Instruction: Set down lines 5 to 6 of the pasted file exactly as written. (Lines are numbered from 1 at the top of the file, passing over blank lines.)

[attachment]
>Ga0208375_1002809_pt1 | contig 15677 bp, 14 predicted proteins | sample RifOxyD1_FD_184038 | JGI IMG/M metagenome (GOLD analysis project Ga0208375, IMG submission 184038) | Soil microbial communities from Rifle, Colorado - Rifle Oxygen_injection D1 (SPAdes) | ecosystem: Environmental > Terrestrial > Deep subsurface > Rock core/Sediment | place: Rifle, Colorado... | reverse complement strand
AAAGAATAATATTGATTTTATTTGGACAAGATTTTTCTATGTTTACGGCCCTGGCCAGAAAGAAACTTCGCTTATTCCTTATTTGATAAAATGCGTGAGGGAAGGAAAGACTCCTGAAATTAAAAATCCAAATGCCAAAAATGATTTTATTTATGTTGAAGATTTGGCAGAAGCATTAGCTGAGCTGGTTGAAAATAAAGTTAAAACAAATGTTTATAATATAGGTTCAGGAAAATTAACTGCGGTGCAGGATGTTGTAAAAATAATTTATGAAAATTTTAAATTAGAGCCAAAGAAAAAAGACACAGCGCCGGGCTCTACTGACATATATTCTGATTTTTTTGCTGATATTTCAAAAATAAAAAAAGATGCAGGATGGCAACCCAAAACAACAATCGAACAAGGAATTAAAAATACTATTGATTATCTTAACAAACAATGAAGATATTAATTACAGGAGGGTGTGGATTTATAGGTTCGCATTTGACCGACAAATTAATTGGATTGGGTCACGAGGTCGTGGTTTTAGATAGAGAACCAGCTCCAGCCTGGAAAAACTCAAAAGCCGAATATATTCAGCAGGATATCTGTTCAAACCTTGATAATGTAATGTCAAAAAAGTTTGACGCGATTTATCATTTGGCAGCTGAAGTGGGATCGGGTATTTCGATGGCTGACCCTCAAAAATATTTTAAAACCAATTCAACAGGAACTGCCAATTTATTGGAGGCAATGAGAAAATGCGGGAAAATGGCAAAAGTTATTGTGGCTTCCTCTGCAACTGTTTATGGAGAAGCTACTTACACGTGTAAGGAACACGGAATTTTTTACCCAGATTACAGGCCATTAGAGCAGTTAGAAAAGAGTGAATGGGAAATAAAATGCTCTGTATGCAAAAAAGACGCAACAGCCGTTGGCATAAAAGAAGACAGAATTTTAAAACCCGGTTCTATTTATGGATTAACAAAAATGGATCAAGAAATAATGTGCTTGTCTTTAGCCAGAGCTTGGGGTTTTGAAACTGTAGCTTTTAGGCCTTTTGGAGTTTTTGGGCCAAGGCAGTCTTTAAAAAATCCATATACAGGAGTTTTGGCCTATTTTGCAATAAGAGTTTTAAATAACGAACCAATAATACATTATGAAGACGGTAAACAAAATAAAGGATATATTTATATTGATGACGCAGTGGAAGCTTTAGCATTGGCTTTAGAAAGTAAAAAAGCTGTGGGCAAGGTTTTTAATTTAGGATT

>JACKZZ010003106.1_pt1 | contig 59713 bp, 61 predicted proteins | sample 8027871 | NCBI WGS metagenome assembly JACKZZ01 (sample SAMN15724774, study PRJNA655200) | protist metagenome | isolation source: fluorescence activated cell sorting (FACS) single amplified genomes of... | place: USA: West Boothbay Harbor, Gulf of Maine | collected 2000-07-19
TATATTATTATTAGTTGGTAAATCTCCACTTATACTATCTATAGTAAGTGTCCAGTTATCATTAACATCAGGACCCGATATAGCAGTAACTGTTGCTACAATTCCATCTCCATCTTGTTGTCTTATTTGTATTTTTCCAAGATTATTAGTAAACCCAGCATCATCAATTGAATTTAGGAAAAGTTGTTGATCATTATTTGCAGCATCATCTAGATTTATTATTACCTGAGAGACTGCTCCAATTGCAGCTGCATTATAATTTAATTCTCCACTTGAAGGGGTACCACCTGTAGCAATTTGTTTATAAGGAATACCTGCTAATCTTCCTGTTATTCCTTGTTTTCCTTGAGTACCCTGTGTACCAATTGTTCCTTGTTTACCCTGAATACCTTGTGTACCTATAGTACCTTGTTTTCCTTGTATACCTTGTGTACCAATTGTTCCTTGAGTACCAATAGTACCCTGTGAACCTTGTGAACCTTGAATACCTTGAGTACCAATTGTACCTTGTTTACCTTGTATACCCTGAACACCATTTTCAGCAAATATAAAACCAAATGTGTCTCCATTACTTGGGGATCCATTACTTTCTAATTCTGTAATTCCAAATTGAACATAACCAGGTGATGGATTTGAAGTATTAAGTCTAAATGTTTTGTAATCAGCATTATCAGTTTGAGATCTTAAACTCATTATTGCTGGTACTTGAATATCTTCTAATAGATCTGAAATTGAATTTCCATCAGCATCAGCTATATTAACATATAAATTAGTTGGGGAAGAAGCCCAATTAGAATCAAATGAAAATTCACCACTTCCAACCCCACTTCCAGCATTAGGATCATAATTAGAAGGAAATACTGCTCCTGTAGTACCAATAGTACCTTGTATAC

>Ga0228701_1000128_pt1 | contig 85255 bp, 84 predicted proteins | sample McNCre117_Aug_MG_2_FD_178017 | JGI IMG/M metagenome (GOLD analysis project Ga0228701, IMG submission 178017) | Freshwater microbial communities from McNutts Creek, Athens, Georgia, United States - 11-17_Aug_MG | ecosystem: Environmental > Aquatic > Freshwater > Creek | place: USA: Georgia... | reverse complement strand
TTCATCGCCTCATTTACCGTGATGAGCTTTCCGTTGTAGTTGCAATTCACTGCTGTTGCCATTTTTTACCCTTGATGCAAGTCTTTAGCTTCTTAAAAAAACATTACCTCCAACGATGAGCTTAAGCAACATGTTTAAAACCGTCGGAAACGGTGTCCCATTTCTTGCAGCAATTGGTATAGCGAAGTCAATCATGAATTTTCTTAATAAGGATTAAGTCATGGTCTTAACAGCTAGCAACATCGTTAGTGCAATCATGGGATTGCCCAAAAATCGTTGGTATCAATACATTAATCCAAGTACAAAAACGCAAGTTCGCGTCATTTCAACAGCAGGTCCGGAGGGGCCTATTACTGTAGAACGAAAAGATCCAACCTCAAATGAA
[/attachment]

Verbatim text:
>Ga0228701_1000128_pt1 | contig 85255 bp, 84 predicted proteins | sample McNCre117_Aug_MG_2_FD_178017 | JGI IMG/M metagenome (GOLD analysis project Ga0228701, IMG submission 178017) | Freshwater microbial communities from McNutts Creek, Athens, Georgia, United States - 11-17_Aug_MG | ecosystem: Environmental > Aquatic > Freshwater > Creek | place: USA: Georgia... | reverse complement strand
TTCATCGCCTCATTTACCGTGATGAGCTTTCCGTTGTAGTTGCAATTCACTGCTGTTGCCATTTTTTACCCTTGATGCAAGTCTTTAGCTTCTTAAAAAAACATTACCTCCAACGATGAGCTTAAGCAACATGTTTAAAACCGTCGGAAACGGTGTCCCATTTCTTGCAGCAATTGGTATAGCGAAGTCAATCATGAATTTTCTTAATAAGGATTAAGTCATGGTCTTAACAGCTAGCAACATCGTTAGTGCAATCATGGGATTGCCCAAAAATCGTTGGTATCAATACATTAATCCAAGTACAAAAACGCAAGTTCGCGTCATTTCAACAGCAGGTCCGGAGGGGCCTATTACTGTAGAACGAAAAGATCCAACCTCAAATGAA